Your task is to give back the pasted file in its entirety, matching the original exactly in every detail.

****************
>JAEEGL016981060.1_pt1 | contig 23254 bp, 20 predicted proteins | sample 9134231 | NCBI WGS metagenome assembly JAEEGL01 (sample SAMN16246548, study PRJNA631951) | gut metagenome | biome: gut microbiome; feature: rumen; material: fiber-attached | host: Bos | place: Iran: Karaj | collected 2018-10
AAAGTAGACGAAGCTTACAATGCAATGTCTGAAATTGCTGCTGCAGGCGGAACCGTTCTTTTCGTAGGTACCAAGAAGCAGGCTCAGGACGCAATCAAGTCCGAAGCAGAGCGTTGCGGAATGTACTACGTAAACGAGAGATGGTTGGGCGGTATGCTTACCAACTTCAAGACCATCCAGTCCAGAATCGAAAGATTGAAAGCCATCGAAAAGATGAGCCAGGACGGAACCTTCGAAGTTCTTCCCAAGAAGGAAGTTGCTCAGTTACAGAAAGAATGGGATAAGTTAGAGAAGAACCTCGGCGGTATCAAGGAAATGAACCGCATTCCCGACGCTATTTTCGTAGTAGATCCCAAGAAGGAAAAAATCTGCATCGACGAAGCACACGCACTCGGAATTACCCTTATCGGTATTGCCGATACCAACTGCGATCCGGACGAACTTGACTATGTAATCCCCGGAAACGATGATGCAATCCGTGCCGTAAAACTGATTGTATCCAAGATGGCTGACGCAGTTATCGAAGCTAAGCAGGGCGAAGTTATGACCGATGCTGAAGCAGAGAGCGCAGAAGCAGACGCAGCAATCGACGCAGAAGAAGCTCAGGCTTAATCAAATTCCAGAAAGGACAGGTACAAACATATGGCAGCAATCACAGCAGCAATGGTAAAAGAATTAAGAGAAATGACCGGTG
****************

>JAEEGL016981060.1_pt1 | contig 23254 bp, 20 predicted proteins | sample 9134231 | NCBI WGS metagenome assembly JAEEGL01 (sample SAMN16246548, study PRJNA631951) | gut metagenome | biome: gut microbiome; feature: rumen; material: fiber-attached | host: Bos | place: Iran: Karaj | collected 2018-10
AAAGTAGACGAAGCTTACAATGCAATGTCTGAAATTGCTGCTGCAGGCGGAACCGTTCTTTTCGTAGGTACCAAGAAGCAGGCTCAGGACGCAATCAAGTCCGAAGCAGAGCGTTGCGGAATGTACTACGTAAACGAGAGATGGTTGGGCGGTATGCTTACCAACTTCAAGACCATCCAGTCCAGAATCGAAAGATTGAAAGCCATCGAAAAGATGAGCCAGGACGGAACCTTCGAAGTTCTTCCCAAGAAGGAAGTTGCTCAGTTACAGAAAGAATGGGATAAGTTAGAGAAGAACCTCGGCGGTATCAAGGAAATGAACCGCATTCCCGACGCTATTTTCGTAGTAGATCCCAAGAAGGAAAAAATCTGCATCGACGAAGCACACGCACTCGGAATTACCCTTATCGGTATTGCCGATACCAACTGCGATCCGGACGAACTTGACTATGTAATCCCCGGAAACGATGATGCAATCCGTGCCGTAAAACTGATTGTATCCAAGATGGCTGACGCAGTTATCGAAGCTAAGCAGGGCGAAGTTATGACCGATGCTGAAGCAGAGAGCGCAGAAGCAGACGCAGCAATCGACGCAGAAGAAGCTCAGGCTTAATCAAATTCCAGAAAGGACAGGTACAAACATATGGCAGCAATCACAGCAGCAATGGTAAAAGAATTAAGAGAAATGACCGGTG